With its idyllic tropical scenery, exquisitely clear waters, and world-famous natural wonders, Palau is high up on our Hidden Gems destination list.
Palau is an archipelago in the Pacific Ocean consisting of more than 300 limestone and volcanic islands of pristine white sand and bright green jungle, surrounded by shimmering turquoise waters teaming with marine life. Perched on the Kyushu-Palau Ridge, a huge barrier reef system circles most of the archipelago. The country is home to many natural wonders such as the forest-tufted Rock Islands and surreal Jellyfish Lake, as well as monoliths and other relics; reminders of an ancient culture that once thrived on the islands.
Palau has been dubbed ‘the underwater Serengeti’ due to the richness and diversity of its marine life.
Nestled in the western Pacific Ocean, the Palau Archipelago lies in the southwest corner of Micronesia, with Guam 830 miles (1,330 km) to the northeast, New Guinea 400 miles (650 km) to the south, and the Philippines 550 miles (890 km) to the west.
Palauans number approximately 18,000 and are spread across 250 islands. The official languages of Palau are Palauan, Sonsorolese-Tobian, and English and the local religion is predominantly Christian. For more information on Palau culture, visit the United Nations website here.
Palau is a world-famous diving destination and, in recent years, has become a leader in sustainable tourism. The Responsible Tourism Education Act was passed in 2018 to ensure compliance with environmental responsibility. This has seen local food sourcing initiatives showcase the islands’ culinary heritage and create more opportunities of Palau fishers and farmers.
What makes Palau unique
Its exceptional and world famous natural features and diving attractions distinguish Palau from just another tropical island paradise. There are 1,300 different species of fish and over 500 different varieties of coral in the waters around Palau.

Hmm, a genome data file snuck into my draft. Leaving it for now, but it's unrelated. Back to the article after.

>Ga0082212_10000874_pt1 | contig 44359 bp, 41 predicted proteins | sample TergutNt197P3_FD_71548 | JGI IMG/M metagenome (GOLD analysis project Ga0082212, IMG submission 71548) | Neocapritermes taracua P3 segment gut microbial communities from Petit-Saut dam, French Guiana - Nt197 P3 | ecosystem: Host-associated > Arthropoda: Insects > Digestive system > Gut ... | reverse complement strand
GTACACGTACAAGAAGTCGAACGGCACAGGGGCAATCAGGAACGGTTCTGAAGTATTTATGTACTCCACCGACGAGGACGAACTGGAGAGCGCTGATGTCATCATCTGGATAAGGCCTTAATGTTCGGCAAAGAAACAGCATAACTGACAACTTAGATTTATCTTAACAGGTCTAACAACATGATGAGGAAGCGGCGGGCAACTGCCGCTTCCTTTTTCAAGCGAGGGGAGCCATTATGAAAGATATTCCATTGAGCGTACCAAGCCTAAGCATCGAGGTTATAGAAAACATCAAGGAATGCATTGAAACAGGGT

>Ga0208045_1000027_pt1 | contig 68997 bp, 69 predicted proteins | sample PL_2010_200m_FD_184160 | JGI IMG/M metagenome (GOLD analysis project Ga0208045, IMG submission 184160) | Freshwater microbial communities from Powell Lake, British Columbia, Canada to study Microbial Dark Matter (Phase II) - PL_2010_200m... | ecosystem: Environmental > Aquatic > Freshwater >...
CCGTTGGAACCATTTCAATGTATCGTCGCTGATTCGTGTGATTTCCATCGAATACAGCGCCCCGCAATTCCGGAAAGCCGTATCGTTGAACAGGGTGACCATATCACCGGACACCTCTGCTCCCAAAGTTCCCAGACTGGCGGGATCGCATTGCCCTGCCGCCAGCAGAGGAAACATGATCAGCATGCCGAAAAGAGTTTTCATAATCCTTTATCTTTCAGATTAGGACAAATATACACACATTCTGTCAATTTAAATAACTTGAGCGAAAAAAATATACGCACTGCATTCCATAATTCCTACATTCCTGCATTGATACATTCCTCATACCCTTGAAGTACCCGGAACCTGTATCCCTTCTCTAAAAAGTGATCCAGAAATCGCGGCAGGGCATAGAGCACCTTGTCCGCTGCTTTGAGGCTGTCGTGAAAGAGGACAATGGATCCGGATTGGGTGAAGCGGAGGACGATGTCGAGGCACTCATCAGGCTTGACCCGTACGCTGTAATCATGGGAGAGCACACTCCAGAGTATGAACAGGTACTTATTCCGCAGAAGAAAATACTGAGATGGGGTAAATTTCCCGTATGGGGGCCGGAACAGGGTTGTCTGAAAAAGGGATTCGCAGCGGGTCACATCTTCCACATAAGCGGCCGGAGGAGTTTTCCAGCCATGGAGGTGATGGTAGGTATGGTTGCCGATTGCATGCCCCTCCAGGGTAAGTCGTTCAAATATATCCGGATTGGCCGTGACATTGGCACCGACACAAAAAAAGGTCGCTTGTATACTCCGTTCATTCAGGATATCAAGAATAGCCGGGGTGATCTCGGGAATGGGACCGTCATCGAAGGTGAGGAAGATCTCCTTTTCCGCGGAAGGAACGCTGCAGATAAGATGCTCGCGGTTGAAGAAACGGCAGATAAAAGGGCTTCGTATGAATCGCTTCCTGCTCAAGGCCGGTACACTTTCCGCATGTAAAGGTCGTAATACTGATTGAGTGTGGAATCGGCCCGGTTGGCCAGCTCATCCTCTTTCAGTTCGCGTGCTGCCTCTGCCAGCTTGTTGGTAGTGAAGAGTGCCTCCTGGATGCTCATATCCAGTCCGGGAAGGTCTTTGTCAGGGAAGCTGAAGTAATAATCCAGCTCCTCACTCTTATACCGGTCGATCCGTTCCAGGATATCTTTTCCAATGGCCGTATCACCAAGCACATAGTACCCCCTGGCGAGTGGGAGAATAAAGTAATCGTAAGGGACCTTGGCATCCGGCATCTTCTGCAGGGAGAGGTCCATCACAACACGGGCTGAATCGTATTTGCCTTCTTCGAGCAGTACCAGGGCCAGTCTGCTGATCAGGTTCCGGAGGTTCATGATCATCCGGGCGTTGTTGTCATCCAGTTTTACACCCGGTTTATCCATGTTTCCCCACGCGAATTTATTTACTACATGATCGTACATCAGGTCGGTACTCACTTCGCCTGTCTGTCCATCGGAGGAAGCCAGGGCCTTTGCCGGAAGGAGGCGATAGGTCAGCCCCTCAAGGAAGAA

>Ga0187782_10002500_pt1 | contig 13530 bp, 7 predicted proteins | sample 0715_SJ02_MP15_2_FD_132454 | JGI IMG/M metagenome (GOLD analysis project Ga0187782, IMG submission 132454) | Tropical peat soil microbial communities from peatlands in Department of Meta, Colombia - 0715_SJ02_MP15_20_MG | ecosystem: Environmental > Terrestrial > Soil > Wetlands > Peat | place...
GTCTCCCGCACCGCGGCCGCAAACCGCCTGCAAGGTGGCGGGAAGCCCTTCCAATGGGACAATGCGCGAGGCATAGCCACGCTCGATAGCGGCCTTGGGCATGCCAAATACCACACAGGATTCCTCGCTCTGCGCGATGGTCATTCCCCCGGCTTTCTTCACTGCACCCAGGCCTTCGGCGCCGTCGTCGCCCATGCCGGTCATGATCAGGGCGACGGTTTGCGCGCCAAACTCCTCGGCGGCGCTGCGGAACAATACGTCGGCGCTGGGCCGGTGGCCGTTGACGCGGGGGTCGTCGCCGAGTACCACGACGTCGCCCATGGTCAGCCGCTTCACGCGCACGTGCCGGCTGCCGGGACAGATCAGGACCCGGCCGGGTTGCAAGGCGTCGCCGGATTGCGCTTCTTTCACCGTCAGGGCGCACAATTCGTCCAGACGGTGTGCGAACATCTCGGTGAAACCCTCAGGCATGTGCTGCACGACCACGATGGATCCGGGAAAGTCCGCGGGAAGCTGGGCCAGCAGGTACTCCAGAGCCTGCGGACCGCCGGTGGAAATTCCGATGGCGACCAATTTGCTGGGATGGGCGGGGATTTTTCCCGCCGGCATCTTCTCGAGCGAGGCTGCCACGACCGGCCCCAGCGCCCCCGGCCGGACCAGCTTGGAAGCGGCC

What to do
- Jellyfish Lake
- Milky Way
- Ngardmau Falls
- Rock Islands
- Long Beach
- German Channel
- Kayangel Island
- Dolphin watching
Palau is perfect for those who like active holidays and are looking for something a little different. Here you will find plenty of ancient culture, untouched nature, and pristine clear waters.
Best time to visit
A tropical climate means Palau has an annual mean temperature of 83.0 °F (28.3 °C) and average humidity of 82%. Rainfall can occur throughout the year, but most frequently between July and October, making November through to June ideal times to visit.
The main airport is Palau International Airport (Roman Tmetuchl International Airport). It is located near the former capital Koror, just north of Ngetkib, Airai on Babeldaob island. The airport is 4 miles from Koror and 15 miles from Ngerulmud.
- IATA code: ROR
- ICAO code: PTRO
- Coordinates: 7.36731 and longitude 134.54425
- Elevation: 176.5 ft. / 53.8 m
- Fuel: Jet A1
- Slots are required. 72PPR Monday to Friday 8am to 5pm
- Lead time for landing permits is 48 hours and they remain valid for scheduled timings only
- Parking is available
- Only a handful of commercial airlines operate flights to Palau
- Direct flights access Palau from Taipei, Seoul, Manilla, Yap, and Guam
- Crew can enter by General Declaration
- All nationalities can enter Palau and obtain a visa on arrival except those from Myanmar
- No PCR is required to enter
- Vaccination status is not checked at entry points
- Koror State enforces a curfew between 2:30am and 5:00am, Monday through Thursday, and between 4:00am and 6:00am Friday to Sunday and on national holidays
- The legal drinking age in Palau is 21 years and it is illegal to drink alcohol in public
- It is illegal to disturb or take historical items (including from sunken vessels
- Homosexuality is illegal
- The U.S. dollar is the official currency of Palau
- Palau is vulnerable to natural disasters, such as hurricanes, cyclones, and floods so be sure to follow any official warnings in the event a disaster
- There is still some unexploded ordnance in Palau left over from World War II, particularly in Peleliu and Angaur so exercise caution, particularly when diving or exploring caves
- The road network quickly deteriorates in wet weather so a 4×4 is required to travel across much of the country
- There are saltwater crocodiles in parts of Palau so be sure to check with local authorities before considering water activities in mangrove areas
For more information, visit the Palau Visitors Authority website here.
For support with your trip to Palau UAS